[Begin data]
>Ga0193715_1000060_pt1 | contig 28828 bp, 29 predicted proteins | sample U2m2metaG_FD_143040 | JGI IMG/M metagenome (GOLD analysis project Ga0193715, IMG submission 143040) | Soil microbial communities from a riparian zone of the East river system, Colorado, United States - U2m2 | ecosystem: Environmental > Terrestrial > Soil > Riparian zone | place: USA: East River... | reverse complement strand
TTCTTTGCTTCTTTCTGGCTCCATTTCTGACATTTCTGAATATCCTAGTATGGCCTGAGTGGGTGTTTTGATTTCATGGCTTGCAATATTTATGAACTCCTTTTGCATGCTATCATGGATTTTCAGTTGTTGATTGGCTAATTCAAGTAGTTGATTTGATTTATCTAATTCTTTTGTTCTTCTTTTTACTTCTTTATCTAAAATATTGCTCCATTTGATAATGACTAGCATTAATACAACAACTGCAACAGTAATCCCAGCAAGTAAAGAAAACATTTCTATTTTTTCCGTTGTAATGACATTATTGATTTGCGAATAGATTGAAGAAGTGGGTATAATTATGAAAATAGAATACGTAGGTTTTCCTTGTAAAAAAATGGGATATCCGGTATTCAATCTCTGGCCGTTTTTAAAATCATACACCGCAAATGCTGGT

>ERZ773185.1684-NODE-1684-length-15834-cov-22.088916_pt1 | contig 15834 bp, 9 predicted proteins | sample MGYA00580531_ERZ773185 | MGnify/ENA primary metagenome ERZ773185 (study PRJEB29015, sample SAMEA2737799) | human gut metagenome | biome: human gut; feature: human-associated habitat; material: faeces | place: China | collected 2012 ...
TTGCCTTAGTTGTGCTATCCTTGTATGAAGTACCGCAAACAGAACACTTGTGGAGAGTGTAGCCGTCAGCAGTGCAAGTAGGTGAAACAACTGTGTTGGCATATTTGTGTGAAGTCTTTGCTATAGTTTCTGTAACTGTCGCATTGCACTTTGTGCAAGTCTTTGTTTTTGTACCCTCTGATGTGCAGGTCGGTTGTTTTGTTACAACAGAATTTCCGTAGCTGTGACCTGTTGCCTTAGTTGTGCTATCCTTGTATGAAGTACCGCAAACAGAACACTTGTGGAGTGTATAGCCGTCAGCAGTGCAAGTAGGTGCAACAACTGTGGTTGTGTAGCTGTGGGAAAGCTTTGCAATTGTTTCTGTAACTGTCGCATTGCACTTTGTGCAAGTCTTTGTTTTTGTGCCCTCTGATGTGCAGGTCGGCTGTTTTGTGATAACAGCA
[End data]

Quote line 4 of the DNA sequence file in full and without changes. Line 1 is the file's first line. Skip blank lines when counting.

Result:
TTGCCTTAGTTGTGCTATCCTTGTATGAAGTACCGCAAACAGAACACTTGTGGAGAGTGTAGCCGTCAGCAGTGCAAGTAGGTGAAACAACTGTGTTGGCATATTTGTGTGAAGTCTTTGCTATAGTTTCTGTAACTGTCGCATTGCACTTTGTGCAAGTCTTTGTTTTTGTACCCTCTGATGTGCAGGTCGGTTGTTTTGTTACAACAGAATTTCCGTAGCTGTGACCTGTTGCCTTAGTTGTGCTATCCTTGTATGAAGTACCGCAAACAGAACACTTGTGGAGTGTATAGCCGTCAGCAGTGCAAGTAGGTGCAACAACTGTGGTTGTGTAGCTGTGGGAAAGCTTTGCAATTGTTTCTGTAACTGTCGCATTGCACTTTGTGCAAGTCTTTGTTTTTGTGCCCTCTGATGTGCAGGTCGGCTGTTTTGTGATAACAGCA